In the UK alone 581,173 start-ups were registered with Companies House during 2014, this was reported to be a record high as Britain’s hunger for business boomed. So it’s no surprise that as the biggest IT revolution over the past decade, 49% of small businesses are using cloud platforms.
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With the ability to punch above their weight and compete with larger, more established companies, adopting cloud software has been the ticket for success for many of young start-ups still in their infancy.
Whilst many SME business owners can be scared about the concept of cloud, with concerns raised surrounding cost, complexity and security, if businesses don’t begin to adapt themselves they could soon find they can no longer compete.
A recent report by Forbes estimates that cloud applications will account for 90% of worldwide data traffic by 2019, and with such a staggeringly high percentage small businesses should not be reluctant to transform their methods.
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The benefits that can be reaped from embracing the cloud can not only increase productivity but enable them to grow far quicker than traditional businesses who are keen to stick to outdated practices.
It wasn’t long ago that small businesses were having to find investment so that they could pay the large upfront fees for IT and software solutions.
Taking out excessive overdrafts is the last thing that a business owner wants, and this is something the cloud has revolutionised for start-ups. Software as a Service (SaaS) offers a range of solutions so that small businesses can pay-per-use, and still have the same support and help as their much larger competitors.
When cash-flow is something that SME’s are cautious of, this is a significant aid in enabling owners to keep an eye on costs and still have access to the most up-to-date software.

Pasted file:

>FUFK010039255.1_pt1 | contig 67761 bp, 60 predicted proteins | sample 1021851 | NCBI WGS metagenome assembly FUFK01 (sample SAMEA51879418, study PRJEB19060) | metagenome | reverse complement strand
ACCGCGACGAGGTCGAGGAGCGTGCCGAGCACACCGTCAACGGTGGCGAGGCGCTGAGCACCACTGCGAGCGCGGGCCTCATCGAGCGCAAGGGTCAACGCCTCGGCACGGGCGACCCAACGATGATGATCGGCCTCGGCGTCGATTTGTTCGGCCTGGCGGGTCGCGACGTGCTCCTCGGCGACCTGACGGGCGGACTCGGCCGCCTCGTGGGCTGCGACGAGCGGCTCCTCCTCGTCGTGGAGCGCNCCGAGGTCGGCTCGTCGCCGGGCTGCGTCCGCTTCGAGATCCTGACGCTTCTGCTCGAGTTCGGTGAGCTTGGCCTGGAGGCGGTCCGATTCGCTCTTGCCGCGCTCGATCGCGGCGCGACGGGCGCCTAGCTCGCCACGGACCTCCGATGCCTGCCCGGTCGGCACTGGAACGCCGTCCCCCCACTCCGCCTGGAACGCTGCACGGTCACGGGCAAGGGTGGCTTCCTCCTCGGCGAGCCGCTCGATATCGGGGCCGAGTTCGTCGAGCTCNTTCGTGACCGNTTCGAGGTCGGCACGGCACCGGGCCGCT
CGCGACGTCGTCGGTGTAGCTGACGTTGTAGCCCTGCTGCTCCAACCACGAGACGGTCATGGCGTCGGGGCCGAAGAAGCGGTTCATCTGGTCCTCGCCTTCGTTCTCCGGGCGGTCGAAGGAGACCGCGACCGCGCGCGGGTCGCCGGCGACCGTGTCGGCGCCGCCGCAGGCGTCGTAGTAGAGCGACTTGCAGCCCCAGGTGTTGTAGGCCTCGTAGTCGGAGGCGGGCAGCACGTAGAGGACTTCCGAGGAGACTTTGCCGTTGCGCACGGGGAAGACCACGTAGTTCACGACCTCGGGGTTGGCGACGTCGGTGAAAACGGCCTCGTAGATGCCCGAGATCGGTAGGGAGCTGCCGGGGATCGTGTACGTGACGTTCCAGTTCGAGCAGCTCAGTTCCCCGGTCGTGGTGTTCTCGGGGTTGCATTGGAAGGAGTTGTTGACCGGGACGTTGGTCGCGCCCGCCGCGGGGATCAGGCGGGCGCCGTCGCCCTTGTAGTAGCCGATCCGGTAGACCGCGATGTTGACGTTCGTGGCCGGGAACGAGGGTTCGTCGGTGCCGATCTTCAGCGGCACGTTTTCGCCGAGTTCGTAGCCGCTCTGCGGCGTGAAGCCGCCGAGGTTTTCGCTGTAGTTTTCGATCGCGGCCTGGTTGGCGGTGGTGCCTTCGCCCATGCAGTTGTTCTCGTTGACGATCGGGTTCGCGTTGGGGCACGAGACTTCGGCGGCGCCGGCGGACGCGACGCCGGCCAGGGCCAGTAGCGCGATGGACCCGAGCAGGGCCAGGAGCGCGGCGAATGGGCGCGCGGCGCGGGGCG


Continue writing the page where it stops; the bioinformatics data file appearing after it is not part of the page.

Putting small businesses on a level playing field with their competitors is something that was impossible before the introduction of the cloud, without potential risk or fear of dramatic financial implications, but the cloud offers the same sophisticated software to all without discriminating on size.
organisations adopting cloud computing could cut their software costs by up to 20%
A recent report from the European Commission found that organisations adopting cloud computing could cut their software costs by up to 20%.
The financial agility that is now available is a fact which should be embraced by small businesses rather than ignored.
The old fashioned problem of hardware failures, loosing time thanks to delayed projects and missing staff, is all a thing of the past thanks to the implementation of the cloud. As long as there’s an internet connection, business can now be done anywhere at anytime, meaning that whether you hire freelancers or have employees out of the office, the business can continue running from any location.
Allowing staff to access their applications and files remotely is extremely beneficial to small businesses who previously would have found this disruptive to the traditional constraints of working hours, and lost precious time and money. Instead SME’s are no longer restricted to a bricks and mortar location, and can expand their team much further a field and cope with the issues that would have held them back in the past. Gone are the days suffering lost days because your staff are stuck at home due to bad weather, or your hardware has died.
SME’s are no longer restricted to a bricks and mortar location
However, the cloud not only battles old problems, but helps to boost the existing problem of attempting to help a business appear more successful. For example, start-ups could have their head office in a more cost effective area but promote the fact they are a ‘national’ business due to the representatives they have across the UK.
Creating the illusion that a business is much bigger than it appears can enable them to winner bigger contracts and grow more efficiently without being tied down by excessive overheads.
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It’s well known that SME’s are vital for growth in the UK’s economy, and making the most of what the cloud has to offer can be transformational for these businesses. But the adoption needs to be an educated one and supported by the wider business and digital communities.